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2 min read

3 Lessons You’d Rather Not Learn The Hard Way

A wave of panic rushes over you. Your breathing becomes a little strained. A sunken feeling hits you in the gut – It’s the moment you realize that the data disasters that “won’t happen to you” have actually happened to you.

Between business and personal technology troubles, we’ve all been there. It’s a terrible situation to be in and it’s usually followed by wishing you didn’t have to learn that lesson the hard way.

Luckily, many data disasters have simple preventative measures you can take to mitigate the risk of them affecting you. Allow me to give you a heads up on three business IT lessons that you’d rather not learn the hard way.

Lesson #1: Network Security Is Important

You’d hate to learn that your system wasn’t secure after it has been compromised. Hackers are becoming more sophisticated and they’re targeting small and medium sized businesses now more than ever before. Talk to your IT provider and make sure your business is up to network security best practices.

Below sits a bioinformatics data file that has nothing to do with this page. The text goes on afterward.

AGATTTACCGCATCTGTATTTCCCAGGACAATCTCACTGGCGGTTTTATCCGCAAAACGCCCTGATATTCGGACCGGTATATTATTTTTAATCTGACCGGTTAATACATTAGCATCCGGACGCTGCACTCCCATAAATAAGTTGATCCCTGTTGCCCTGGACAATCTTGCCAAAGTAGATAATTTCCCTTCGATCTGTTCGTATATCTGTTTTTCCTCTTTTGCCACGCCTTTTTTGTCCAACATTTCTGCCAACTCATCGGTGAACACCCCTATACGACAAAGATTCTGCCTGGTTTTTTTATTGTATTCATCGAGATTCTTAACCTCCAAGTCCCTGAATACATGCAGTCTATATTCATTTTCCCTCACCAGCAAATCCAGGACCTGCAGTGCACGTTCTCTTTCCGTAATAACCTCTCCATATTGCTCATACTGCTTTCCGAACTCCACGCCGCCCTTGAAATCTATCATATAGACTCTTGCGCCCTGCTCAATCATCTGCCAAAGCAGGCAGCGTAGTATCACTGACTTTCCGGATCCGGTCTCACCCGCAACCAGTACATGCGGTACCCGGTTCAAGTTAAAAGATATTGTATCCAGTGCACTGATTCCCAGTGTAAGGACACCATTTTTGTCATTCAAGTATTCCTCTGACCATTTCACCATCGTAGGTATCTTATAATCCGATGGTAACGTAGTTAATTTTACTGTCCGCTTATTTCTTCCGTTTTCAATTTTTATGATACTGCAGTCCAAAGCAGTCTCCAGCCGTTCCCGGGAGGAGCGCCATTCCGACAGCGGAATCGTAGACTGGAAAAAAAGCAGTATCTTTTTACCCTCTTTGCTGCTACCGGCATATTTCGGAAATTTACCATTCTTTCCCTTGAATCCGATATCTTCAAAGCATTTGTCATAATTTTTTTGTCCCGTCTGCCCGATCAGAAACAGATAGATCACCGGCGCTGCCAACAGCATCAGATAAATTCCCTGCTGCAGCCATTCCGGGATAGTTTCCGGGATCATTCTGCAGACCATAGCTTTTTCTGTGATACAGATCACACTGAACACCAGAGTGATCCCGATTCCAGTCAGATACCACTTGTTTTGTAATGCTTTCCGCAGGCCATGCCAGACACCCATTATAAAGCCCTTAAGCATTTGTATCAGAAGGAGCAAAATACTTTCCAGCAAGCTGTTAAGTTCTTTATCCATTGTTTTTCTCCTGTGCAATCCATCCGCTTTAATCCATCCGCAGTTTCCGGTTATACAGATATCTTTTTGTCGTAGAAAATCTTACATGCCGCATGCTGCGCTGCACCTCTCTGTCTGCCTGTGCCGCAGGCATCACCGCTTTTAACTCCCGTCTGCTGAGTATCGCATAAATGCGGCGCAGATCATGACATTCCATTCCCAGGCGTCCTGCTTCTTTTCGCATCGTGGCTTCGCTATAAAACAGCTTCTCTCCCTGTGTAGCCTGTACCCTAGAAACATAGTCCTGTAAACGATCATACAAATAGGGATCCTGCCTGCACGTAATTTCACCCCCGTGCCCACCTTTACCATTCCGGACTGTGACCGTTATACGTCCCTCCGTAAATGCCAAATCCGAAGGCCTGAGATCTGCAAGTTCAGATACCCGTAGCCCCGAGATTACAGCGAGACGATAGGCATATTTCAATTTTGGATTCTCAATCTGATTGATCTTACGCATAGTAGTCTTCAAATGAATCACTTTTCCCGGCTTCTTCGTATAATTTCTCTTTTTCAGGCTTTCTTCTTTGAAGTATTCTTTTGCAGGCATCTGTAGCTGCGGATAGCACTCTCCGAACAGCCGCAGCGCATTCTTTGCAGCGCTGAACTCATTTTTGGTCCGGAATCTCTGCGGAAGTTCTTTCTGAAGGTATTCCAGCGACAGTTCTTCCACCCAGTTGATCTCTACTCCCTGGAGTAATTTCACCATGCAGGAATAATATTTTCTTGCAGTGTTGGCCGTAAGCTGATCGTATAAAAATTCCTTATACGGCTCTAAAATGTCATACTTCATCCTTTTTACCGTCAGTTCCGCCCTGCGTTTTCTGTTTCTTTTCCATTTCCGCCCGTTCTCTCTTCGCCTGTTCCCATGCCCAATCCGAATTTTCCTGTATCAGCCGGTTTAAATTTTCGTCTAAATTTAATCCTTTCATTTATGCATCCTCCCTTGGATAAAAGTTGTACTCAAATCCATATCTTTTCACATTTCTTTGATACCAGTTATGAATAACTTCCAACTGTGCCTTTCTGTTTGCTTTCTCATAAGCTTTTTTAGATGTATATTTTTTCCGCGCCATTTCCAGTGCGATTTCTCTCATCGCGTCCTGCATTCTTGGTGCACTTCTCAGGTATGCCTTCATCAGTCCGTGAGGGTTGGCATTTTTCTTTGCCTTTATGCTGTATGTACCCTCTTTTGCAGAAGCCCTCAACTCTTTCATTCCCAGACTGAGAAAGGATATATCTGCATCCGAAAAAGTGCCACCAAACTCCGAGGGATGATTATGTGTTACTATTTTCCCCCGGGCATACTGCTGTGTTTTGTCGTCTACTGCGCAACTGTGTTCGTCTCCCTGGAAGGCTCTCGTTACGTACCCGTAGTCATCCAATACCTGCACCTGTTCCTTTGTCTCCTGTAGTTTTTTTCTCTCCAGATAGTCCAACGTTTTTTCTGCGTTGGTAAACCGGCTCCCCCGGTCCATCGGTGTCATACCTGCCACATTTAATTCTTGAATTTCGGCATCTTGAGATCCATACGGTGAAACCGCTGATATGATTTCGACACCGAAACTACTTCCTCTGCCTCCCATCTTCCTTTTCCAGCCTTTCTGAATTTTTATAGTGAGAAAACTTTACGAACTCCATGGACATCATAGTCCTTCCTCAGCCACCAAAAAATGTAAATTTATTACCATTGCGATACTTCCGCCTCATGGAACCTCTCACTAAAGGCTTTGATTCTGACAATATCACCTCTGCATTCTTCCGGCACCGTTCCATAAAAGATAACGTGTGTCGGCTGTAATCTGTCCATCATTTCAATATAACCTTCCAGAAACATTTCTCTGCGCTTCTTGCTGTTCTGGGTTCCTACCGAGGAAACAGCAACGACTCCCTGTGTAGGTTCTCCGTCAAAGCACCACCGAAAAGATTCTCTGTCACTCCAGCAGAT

Lesson #2:  Test Restores of Your Backups Aren't Just for Fun

The absolute worst time to find out that your backup isn’t working is after you’ve had a failure. Not only is lost data a problem for productivity if your employees have to spend time redoing the work they’ve already put a few hours into, but it could be an even bigger problem if the company records can’t be recreated. Make sure your IT provider is performing test restores of your backups on a regular basis. And make sure they are clear on exactly what data needs to be backed up, such as financial information and client files.

Lesson #3: Disaster Recovery and Business Continuity Plans Need to Be Created for Smaller Scale Problems Too

When businesses start doing disaster recovery planning, they generally think about large-scale disasters, such as fires and floods. Plans for those kinds of events definitely need to be in place, but what if the “disaster” is that the power goes out and you have no idea when it might come back up? Will you be able to get email? How will your customers get ahold of you? Should your employees go home? Talk through a few scenarios with your IT support provider, come up with the plans, and document them so you’re prepared in case they happen to you.

Nobody likes to think about what could go wrong, but if preventative measures are in place and plans are made in case issues arise, you’ll save your business from unnecessary disruption (and save yourself a lot of headaches.)

As featured in January 18 issue of The Press-Enterprise

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